Islamists Risk Backlash With Shariah 'Solution' in Egypt

Monday, 02 Jan 2012 11:43 AM

By Tawfik Hamid

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Islamist parties captured an overwhelming majority — more than 60 percent — of the votes in the first and second rounds of Egypt's recent parliamentary elections.

This victory of the Egyptian Islamists, while seeming to be the end of the tribulations within Egypt, actually can result in another revolution. This time, though, the revolution is more likely to be against the Islamists themselves. The reason for this is that, throughout the past few decades, many Islamic groups have given the people of Egypt the impression that implementing Islamic Shariah will solve all the problems in the country.

The Muslim brotherhood has made that clear in its slogan that “Islam is the Solution.” Although these promises helped the Islamists win these elections, they are considered to be risky to them as well. If the Islamists failed to deliver prompt and fast solutions to the deeply rooted problems in Egypt, the Egyptians are likely to revolt against them.

Many Egyptians have been suffering for years and have become impatient and ultimately unable to wait to see significant improvements in their standards of living. Linking the word “Islam” to the “solution” of the problems in the country will make the Egyptians expect an “almighty” solution for all their problems in a very short period of time.

Failure of the Islamist groups to deliver such an Islamic solution will backlash against them. It is likely that the pro-Shariah policies of the Islamist groups, such as banning bikinis and alcohol, will make things worse in the country as they will ruin the tourism industry and thus cause a huge blow to the Egyptian economy. This damage to the economy is likely to ruin the life of millions of Egyptians.

It is easy to claim that Islam is the solution and dream about miraculous solutions to the multitude of problems within the country; however, facing the reality of famine and the loss of millions of jobs is more difficult to decipher.

The disappointment with the new leaders of the country, the Islamists (if they came to power), for not bringing fast solutions to economic problems will direct the anger of the millions against the Islamists and is likely to reinitiate another revolution, this time against the Islamic parties.

Another factor that is likely to contribute to the anger against the Islamists is the nature of the Egyptian people, who cannot tolerate interferences in their personal freedoms. Ordinary Egyptians — even those who choose the Islamists — will not tolerate the intrusive nature of the religious police that may try to implement Shariah rules.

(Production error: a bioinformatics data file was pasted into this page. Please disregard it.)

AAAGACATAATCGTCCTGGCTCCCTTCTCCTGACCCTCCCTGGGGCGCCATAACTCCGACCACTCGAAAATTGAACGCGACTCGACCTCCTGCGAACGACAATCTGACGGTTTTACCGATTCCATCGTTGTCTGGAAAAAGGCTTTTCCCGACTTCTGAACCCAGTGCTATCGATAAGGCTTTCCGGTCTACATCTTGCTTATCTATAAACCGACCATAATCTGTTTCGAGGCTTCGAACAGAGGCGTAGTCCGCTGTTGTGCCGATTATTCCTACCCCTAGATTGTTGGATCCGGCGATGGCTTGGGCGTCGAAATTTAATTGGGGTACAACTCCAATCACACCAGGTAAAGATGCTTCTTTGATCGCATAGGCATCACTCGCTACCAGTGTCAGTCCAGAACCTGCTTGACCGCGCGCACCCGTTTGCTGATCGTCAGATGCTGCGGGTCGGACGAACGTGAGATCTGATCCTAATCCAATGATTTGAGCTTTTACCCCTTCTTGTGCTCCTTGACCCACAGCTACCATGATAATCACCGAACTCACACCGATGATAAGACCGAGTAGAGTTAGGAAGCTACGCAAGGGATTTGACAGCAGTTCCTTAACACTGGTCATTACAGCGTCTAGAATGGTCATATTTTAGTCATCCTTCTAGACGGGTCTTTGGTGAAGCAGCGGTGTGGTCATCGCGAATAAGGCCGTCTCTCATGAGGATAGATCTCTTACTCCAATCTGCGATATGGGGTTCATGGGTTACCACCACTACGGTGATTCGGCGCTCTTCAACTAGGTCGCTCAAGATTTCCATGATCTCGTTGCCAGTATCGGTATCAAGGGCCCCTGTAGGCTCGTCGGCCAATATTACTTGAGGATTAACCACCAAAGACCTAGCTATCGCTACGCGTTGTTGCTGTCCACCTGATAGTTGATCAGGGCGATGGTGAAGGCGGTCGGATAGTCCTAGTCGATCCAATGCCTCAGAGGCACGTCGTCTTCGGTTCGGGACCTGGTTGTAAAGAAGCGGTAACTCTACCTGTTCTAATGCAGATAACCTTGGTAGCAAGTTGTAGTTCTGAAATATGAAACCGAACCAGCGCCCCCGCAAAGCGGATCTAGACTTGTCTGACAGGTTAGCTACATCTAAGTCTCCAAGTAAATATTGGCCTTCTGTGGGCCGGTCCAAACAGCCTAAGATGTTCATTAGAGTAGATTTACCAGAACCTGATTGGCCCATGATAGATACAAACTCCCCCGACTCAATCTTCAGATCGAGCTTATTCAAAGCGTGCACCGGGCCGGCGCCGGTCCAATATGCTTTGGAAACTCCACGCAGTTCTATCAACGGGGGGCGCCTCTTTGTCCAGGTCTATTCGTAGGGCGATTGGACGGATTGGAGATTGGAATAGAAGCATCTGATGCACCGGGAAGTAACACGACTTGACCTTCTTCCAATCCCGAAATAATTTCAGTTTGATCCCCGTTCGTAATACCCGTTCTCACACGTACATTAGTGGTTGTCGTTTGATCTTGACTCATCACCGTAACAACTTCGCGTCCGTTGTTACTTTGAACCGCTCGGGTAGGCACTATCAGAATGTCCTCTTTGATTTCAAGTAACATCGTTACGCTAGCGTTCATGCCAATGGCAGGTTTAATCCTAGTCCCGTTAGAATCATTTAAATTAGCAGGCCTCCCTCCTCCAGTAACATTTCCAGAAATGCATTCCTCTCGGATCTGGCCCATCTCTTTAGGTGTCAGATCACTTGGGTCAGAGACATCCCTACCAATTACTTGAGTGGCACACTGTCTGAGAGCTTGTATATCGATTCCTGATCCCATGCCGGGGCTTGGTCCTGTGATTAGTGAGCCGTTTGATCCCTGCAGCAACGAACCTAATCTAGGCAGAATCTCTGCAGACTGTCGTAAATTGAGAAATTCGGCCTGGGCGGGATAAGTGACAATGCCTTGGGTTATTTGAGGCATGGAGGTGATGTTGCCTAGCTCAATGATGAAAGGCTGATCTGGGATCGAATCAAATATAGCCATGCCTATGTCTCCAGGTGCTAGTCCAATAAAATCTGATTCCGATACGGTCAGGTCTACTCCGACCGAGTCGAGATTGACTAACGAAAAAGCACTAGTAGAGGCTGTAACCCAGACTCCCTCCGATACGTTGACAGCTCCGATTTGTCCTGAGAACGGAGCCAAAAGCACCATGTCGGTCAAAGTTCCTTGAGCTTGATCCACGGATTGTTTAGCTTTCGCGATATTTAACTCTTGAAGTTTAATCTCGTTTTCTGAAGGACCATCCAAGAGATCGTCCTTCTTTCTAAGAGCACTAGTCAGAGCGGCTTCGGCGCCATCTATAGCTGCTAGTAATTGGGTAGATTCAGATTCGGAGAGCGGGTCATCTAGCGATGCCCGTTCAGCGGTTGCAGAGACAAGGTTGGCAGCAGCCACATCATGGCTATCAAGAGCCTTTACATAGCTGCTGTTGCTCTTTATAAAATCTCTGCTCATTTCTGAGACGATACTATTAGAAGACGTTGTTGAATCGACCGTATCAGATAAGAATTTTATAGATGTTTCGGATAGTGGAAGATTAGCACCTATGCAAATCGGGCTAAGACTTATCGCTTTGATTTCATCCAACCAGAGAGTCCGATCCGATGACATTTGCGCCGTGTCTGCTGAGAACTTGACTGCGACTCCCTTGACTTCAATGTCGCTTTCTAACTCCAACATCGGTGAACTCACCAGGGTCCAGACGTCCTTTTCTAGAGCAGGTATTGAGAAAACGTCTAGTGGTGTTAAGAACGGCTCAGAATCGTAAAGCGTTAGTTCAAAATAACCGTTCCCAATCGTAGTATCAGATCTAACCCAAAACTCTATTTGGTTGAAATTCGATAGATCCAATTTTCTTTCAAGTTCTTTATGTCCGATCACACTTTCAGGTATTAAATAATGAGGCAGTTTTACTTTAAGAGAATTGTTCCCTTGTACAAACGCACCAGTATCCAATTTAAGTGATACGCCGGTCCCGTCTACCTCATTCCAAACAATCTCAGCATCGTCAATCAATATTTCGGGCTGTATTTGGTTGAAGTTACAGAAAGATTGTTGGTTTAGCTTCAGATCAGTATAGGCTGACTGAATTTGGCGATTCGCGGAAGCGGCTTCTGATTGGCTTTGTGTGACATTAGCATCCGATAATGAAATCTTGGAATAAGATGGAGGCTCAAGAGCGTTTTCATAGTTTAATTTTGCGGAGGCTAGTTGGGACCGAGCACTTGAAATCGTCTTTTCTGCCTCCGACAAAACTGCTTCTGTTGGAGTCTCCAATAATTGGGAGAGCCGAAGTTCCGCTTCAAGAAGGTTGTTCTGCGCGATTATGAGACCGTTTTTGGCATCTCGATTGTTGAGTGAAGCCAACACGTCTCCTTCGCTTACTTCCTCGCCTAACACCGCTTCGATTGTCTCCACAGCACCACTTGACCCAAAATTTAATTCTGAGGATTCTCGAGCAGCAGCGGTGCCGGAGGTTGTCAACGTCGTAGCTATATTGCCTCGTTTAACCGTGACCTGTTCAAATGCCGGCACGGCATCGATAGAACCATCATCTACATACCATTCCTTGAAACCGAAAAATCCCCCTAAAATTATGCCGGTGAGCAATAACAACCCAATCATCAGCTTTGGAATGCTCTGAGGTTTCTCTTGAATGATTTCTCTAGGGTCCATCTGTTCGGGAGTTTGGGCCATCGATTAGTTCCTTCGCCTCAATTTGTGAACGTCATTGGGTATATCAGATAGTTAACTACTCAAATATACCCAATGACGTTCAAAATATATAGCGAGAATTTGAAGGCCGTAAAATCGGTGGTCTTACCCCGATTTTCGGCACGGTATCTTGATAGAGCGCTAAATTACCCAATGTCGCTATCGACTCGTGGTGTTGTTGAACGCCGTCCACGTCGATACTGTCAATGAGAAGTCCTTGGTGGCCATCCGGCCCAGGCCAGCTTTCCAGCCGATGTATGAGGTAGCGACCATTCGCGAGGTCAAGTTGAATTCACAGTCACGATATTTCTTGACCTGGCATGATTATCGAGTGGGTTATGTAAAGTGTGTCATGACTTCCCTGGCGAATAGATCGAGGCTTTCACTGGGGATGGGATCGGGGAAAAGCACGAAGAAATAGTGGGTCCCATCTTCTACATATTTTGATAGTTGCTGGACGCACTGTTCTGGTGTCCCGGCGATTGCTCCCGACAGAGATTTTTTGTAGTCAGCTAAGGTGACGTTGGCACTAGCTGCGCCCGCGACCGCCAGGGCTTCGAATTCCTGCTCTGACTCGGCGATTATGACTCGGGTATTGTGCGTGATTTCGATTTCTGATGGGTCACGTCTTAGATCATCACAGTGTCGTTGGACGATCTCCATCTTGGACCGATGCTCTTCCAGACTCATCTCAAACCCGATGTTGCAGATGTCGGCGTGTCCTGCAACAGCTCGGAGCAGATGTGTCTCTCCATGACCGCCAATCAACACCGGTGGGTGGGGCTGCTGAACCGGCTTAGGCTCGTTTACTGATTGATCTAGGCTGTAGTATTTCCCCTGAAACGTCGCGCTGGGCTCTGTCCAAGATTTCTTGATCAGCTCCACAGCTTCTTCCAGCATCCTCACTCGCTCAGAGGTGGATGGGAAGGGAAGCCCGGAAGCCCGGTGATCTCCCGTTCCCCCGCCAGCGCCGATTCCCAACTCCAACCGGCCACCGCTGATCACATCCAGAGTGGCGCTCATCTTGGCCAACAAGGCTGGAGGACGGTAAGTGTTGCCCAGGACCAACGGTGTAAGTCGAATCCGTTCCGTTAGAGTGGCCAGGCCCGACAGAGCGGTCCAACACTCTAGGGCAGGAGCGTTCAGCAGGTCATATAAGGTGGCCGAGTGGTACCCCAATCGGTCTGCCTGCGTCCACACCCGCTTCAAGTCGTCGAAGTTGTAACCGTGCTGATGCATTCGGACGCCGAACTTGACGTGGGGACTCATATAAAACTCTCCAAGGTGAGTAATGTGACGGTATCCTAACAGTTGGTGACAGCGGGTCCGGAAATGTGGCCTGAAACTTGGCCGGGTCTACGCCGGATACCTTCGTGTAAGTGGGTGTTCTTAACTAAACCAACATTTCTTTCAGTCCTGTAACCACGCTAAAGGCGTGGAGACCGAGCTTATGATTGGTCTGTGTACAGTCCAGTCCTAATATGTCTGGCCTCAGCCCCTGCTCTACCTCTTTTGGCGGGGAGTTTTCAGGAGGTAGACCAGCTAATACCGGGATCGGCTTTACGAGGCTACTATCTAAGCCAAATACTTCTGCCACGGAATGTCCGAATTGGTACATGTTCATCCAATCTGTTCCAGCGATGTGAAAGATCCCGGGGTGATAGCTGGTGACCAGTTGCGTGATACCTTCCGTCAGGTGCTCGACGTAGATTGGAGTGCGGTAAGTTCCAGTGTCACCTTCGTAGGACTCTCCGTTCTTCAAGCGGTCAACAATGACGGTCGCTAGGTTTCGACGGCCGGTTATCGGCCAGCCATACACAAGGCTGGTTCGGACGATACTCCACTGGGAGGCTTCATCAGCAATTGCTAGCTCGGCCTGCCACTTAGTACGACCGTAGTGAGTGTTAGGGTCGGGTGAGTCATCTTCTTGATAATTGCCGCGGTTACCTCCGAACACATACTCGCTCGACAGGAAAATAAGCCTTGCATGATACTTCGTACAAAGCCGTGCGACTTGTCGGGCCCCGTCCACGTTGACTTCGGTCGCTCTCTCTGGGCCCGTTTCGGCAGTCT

For example, Egyptian men are likely to use violence against anyone who either looks disapprovingly at their women or comments on how they dress. These expected confrontations, with commoners upon the streets, will be added to the former detrimental economical factors in setting the stage for a major revolt against the Islamists.

Also encouraging a revolt against the Islamists is the behavioral and historical characteristics of the Egyptian people. These characteristics are the reasoning behind the creation of hundreds of jokes each year against their rulers. Additionally, by breaking the walls of oppression and fear in the Jan. 25, 2011, revolutions, the Egyptian people have the momentum to arouse a second revolt.

The current theological debates in Egypt and the differing views of Islamic implementation justifies why many Egyptians will not consider revolting against the Islamists to be revolting against Islam. This is a crucial factor because ordinary Egyptians will have difficulty in revolting against the Islamists if they feel as though they are the only ones who represent Islam.

The only way the Islamists can avoid this disastrous outcome is if they do not implement Shariah rules in the country. In this situation, it is probable that they will lose their appeal of being “Islamic” and are likely to confront the more radical Islamic groups who will accuse them of being “infidels” for not implementing Islam.

Some may argue that the majority of Egyptians chose the Islamists. This
could be true if we counted only the Egyptians who went to the elections. In reality, only 50 percent of those eligible to vote went to vote. This group is largely made up of Egyptians who aren't extremely religious; otherwise their religious motivation would have driven them to go to the election. If we added this group to the liberals in the country and to those who choose the Islamists merely for economic reasons, the percentage of Egyptians who will most likely revolt against the Islamists will constitute the majority of the Egyptians.

Failure of the Islamic experiment in Egypt can be the biggest setback to the Islamism phenomenon throughout the world as the Egyptian Islamists and the Muslim Brotherhood of Egypt are the orchestrators of the so-called “Islamic revival” all over the world.

In brief, the overwhelming victory of the Islamists in the recent elections in Egypt may not be the ultimate finale for Egypt. It is likely that, if the Islamists apply Shariah rules, this will set the stage for a powerful revolt or a revolution against them.

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